Supreme Court ruling lets states collect sales tax from online purchases

  • Supreme Court ruling lets states collect sales tax from online purchases

Supreme Court ruling lets states collect sales tax from online purchases

One Greenfield business said it's not about avoiding the sales tax for most online shoppers.

That physical presence standard was just overturned by the Supreme Court in the case South Dakota v. Wayfair, by a 5-4 decision.

With this ruling look for more states and local governments to push for taxes on online physical and digital sales. As a result, states argued they would lose millions in sales tax each year.

Justice Anthony Kennedy wrote that the previous decisions were flawed. "These critiques underscore that the physical presence rule, both as first formulated and as applied today, is an incorrect interpretation of the Commerce Clause", he wrote in an opinion joined by Justices Clarence Thomas, Ruth Bader Ginsburg, Samuel Alito and Neil Gorsuch. Kennedy wrote that the rule "limited States' ability to seek long-term prosperity and has prevented market participants from competing on an even playing field".

As an example, lawyers for the online retailers told the high court that in IL, a Snickers bar costs more in taxes than a Twix bar, since food items containing flour are not treated as candy for tax purposes.

Companies will pass the cost of sales tax on to consumers.

He said the ruling was "good news, but it's not a windfall".

Sucharita Kodali, a retail analyst with Forrester, called the ruling "bad news" for thousands of major online retailers.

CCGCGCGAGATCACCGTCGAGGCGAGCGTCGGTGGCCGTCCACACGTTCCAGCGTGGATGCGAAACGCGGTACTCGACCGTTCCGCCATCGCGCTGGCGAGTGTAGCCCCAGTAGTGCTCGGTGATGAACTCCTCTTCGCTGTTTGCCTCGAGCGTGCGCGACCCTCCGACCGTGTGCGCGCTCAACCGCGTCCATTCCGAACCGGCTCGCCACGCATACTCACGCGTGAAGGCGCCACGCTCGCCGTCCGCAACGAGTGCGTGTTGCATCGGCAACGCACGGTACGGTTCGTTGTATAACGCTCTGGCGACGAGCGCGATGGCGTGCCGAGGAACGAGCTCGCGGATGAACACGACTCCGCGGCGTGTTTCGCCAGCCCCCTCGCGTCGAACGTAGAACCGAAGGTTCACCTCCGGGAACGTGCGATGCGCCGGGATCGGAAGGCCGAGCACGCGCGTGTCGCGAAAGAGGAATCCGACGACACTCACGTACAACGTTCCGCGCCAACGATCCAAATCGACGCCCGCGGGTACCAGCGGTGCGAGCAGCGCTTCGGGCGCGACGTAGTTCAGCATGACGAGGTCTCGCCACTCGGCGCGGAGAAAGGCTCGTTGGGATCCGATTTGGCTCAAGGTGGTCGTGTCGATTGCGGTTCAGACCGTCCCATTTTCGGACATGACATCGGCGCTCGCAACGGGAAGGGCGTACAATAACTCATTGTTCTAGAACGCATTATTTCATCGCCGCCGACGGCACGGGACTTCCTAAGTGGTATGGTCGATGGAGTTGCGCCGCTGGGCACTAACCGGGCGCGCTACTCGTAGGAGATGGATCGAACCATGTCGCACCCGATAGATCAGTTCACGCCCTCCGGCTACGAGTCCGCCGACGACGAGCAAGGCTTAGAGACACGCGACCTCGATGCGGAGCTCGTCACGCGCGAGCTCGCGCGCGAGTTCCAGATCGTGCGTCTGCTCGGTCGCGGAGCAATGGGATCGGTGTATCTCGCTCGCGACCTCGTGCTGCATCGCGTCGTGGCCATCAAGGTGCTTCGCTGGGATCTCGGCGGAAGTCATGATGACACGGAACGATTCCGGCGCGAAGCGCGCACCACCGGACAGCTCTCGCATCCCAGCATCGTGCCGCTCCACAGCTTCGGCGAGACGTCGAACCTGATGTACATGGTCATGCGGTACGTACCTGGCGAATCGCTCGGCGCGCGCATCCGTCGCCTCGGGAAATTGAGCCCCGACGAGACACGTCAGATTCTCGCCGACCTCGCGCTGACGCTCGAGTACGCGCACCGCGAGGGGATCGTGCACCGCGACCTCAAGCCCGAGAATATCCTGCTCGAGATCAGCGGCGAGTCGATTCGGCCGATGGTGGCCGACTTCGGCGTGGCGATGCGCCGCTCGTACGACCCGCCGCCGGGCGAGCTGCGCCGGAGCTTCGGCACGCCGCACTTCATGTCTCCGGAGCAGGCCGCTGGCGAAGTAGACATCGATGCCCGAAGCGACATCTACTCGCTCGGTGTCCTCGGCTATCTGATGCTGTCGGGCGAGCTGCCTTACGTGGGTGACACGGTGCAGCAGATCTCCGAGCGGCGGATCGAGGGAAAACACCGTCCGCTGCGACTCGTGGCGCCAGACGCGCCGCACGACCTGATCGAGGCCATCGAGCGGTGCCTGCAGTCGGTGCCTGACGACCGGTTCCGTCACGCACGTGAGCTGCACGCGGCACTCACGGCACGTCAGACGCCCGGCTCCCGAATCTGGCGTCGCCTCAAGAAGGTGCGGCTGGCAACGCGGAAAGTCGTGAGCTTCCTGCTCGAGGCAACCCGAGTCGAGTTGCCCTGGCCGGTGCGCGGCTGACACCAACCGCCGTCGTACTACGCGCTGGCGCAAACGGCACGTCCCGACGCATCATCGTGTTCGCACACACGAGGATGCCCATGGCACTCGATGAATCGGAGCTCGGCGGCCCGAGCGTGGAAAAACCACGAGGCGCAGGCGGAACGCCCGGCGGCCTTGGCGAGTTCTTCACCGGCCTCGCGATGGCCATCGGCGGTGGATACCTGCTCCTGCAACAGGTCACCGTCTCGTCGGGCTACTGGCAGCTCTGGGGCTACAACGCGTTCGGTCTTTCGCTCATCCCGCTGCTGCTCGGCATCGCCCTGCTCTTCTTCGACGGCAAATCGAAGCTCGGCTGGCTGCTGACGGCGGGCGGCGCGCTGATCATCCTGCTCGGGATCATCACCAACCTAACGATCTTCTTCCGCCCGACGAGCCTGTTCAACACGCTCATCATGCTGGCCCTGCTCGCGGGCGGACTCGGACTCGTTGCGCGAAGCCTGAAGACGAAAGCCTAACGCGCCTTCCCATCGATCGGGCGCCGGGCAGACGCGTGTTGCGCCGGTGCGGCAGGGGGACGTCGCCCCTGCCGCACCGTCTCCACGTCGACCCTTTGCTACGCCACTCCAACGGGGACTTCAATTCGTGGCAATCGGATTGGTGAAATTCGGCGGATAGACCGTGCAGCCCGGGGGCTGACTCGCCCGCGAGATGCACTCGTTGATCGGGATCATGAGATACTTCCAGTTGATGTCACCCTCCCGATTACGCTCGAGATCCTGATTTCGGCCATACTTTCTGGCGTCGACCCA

State and local governments had grown increasingly agitated as sales from brick and mortar retailers gave way to online retail, which now comprises approximately 9.5% of the dollar value of total purchases. "They will need to stop thinking about where they have employees and other potential physical presence, and start thinking about where they're making sales". The exception is when buying from a third-party seller that sells goods on Amazon. Well, most streaming services taxes are there they are far less than what you would pay with a cable TV package. "It does seem like it should be more fair if you paid sales tax no matter where you were purchasing".

"New Hampshire's lack of a sales tax is a competitive advantage for our state, and this decision will unfairly punish small businesses that are the backbone of our economy", U.S. Senator Maggie Hassan said in a statement.

Sununu said this ruling goes against the New Hampshire way, as it forces small businesses and small states to bear the burden for big businesses and high tax states. More than a dozen states have already adopted laws like that ahead of the court's decision, according to state tax policy expert Joseph Crosby.

Chief Justice John Roberts was in the minority.

"Main Street retailers that employ your neighbors, pay property tax and support the little league team and high school band have always been required to collect sales tax that online stores did not, putting them at an automatic disadvantage", association President Andy Ellen said in a statement.

This has been a point of contention between states and online retailers for a long time.

National retailers such as Apple, Target and Walmart are already collecting online sales taxes.

The U.S. Supreme Court's decision about online sales tax is viewed as a win for states - but those with aggressive collection policies, such as NY and California, could face challenges from online retailers. Furthermore, because most of the larger catalog and online retailers are based in Florida and Pennsylvania-two states with no tax on cigars-the move to collect additional taxes would be dramatic.

"A lot about our world and economy has changed in the 26 years since our nation's highest court last ruled on this issue", said Gov. Eric Holcomb.

South Dakota was backed by President Donald Trump's administration in the case.